Solar and The Future of Farmland
By David Murray
In the 1940s, my great-grandfather purchased a small farm in the Hudson Valley of New York. He raised chickens and grew tomatoes, strawberries, and other crops until he passed away. My extended family treasures this farm, but with every passing year, maintaining it becomes less economic. The temptation to sell the property gets stronger.
Thousands of small farmers across America share my family’s story. The agriculture industry is increasingly consolidated, moving to a large, corporate business model. Farming technology has advanced rapidly, leading to crop prices are driven low. Small, independent farmers are often pushed out of the market. Meanwhile, real estate development in rural areas and suburban sprawl creates a pull: from 2001 to 2016, the U.S. converted 11 million acres of farmland to non-agricultural uses, with low density residential land use as the primary driver.
On one hand, the trend is unsurprising: as we become more efficient at growing food, we require less land – and fewer people – – to farm. On the other hand, small farmers play an important role in our food system, and families like mine should be able to pass a successful operation down to the next generation. For many families, solar energy provides that opportunity.
Leasing land to a solar developer provides stable, consistent income, helping some farmers avoid having to sell the land, which often gets converted to housing, commercial real estate, or other uses. In this manner, solar energy protects against what conservation organizations fear the most: low-density, suburban sprawl.
Solar energy development can also preserve the land: after approximately 30 years, the next generation can convert the property back to agricultural use. Finally, many farmers are already accustomed to supporting America’s energy needs: over 30 million acres of farmland are used to grow corn for ethanol.
Of course, farmers need to think long term: what are the impacts to the land from solar development? One benefit is nutrient runoff: solar facilities require less fertilizer than most crops; thus, nutrient runoff from solar facilities is typically less than the pre-existing agricultural use. Native grasses and legumes also mitigate erosion and improve water quality by intercepting sediment and nutrients. Solar development also cuts down on pesticide and insecticide use. Herbicide may be used during the site preparation process, but more sparingly once the facility is in operation. For arid regions, solar reduces water use – leaving an increasingly valuable resource to neighboring farming operations.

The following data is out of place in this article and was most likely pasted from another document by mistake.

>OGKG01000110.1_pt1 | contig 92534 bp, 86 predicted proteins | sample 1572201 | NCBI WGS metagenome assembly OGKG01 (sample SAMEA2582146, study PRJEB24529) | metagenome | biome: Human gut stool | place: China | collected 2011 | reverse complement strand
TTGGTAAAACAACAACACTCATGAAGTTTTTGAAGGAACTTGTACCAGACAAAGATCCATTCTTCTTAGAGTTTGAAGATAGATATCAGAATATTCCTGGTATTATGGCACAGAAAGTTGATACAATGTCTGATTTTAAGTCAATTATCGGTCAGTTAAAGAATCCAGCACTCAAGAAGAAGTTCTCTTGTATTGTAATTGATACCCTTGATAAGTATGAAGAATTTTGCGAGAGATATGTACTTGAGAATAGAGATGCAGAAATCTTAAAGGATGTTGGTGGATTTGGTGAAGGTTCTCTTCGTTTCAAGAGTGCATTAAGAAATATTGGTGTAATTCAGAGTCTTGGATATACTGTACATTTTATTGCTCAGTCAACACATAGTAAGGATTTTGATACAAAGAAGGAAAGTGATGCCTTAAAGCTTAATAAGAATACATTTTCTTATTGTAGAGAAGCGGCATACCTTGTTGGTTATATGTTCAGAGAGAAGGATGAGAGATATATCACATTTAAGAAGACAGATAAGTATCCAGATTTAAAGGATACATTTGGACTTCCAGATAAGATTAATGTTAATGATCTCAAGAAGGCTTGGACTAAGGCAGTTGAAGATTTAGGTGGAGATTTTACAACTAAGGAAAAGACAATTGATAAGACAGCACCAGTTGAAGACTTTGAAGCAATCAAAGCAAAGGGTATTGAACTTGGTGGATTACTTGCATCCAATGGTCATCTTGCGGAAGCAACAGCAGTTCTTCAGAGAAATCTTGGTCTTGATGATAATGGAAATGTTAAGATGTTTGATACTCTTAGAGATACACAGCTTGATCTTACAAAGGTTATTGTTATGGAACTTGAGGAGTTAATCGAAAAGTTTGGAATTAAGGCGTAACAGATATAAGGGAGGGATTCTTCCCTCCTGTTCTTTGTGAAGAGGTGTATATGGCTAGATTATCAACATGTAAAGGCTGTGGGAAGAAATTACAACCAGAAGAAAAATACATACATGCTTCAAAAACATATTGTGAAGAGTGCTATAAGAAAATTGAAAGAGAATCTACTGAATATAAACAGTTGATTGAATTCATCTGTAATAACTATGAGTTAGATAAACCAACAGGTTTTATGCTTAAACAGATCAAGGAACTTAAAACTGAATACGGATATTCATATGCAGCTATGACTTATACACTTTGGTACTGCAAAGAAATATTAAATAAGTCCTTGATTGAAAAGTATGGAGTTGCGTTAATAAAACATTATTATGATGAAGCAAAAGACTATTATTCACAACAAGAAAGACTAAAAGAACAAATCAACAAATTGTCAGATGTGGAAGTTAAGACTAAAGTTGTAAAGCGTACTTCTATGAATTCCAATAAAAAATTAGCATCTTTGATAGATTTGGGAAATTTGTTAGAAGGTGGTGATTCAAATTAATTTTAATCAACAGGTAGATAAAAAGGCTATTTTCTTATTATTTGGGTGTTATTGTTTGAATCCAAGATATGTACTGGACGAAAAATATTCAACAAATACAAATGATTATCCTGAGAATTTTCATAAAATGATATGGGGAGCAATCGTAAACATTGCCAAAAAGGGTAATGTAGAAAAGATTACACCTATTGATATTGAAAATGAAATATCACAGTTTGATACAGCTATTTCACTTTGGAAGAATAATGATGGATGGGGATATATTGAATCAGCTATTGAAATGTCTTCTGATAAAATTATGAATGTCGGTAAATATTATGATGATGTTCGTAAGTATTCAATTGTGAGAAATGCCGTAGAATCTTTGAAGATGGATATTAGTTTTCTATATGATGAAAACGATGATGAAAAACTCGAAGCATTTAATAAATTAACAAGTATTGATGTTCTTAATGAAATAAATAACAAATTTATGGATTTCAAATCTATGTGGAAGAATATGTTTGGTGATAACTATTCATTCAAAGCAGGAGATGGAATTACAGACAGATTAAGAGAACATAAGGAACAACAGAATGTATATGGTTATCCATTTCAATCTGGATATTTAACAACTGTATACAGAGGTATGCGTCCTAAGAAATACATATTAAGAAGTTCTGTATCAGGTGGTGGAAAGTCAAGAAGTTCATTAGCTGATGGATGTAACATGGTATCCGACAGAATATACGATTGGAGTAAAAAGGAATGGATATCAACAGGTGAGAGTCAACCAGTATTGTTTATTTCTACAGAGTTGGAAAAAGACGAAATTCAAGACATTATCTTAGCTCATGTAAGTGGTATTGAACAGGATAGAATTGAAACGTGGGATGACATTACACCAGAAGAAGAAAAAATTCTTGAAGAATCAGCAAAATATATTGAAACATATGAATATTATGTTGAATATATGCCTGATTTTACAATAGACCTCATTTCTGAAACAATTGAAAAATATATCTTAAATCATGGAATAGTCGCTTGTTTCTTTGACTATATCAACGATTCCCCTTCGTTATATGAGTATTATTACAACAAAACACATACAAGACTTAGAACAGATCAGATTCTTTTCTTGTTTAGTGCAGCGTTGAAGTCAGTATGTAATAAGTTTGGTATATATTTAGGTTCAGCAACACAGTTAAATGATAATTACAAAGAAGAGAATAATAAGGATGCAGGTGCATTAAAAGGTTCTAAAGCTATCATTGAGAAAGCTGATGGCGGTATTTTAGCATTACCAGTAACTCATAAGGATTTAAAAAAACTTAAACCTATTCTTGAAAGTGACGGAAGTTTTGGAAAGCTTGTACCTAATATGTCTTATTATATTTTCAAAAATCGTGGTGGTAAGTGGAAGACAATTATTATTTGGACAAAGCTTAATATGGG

However, for families like mine that want continue using our farm to grow food and feed, agrivoltaics provides an exciting opportunity. This is why the American Clean Power Association is happy to work with the National Center for Appropriate Technology’s AgriSolar Clearinghouse to make agrivoltaics an increasingly financially feasible option for farmers.
Solar grazing is a bright spot. While letting sheep into an active power plant comes with a unique set of challenges, in certain cases it can be cheaper than a traditional landscaping crew. Data from the American Solar Grazing Association shows smaller projects are more likely to use solar grazing, but the association recently noted that a 200-megawatt (MW) solar project is slated to incorporate sheep into its vegetative management plan. For sites where solar grazing works, it can be an excellent win-win-win.
In the meantime, the industry is working to bring down costs of other forms of agrivoltaics, such as crop production underneath panels. A key challenge is raising the height of solar panels to accommodate farming. Unfortunately, raising solar panels significantly increases costs, as the piles need to be taller and driven further into the ground. Expensive machinery – such as a scissor lift – is needed to install piles deep enough to ensure they are secured properly to resist heavy winds. These lifts are not designed for use on solar sites. Furthermore, this process requires more labor to successfully deploy the equipment. This is an example of a major challenge that ACP is excited to work with NCAT on to make agrivoltaics more widespread.
We are aiming for a future where many types of agrivoltaics can scale, while ensuring that solar energy remains one of the cheapest forms of new energy generation. Thus, ACP will continue engaging with NCAT to identify ways to bring down the costs of agrivoltaic projects and continue to foster partnerships between the solar industry and agriculture sector.
David Murray is the Director of Solar Policy at the American Clean Power Association.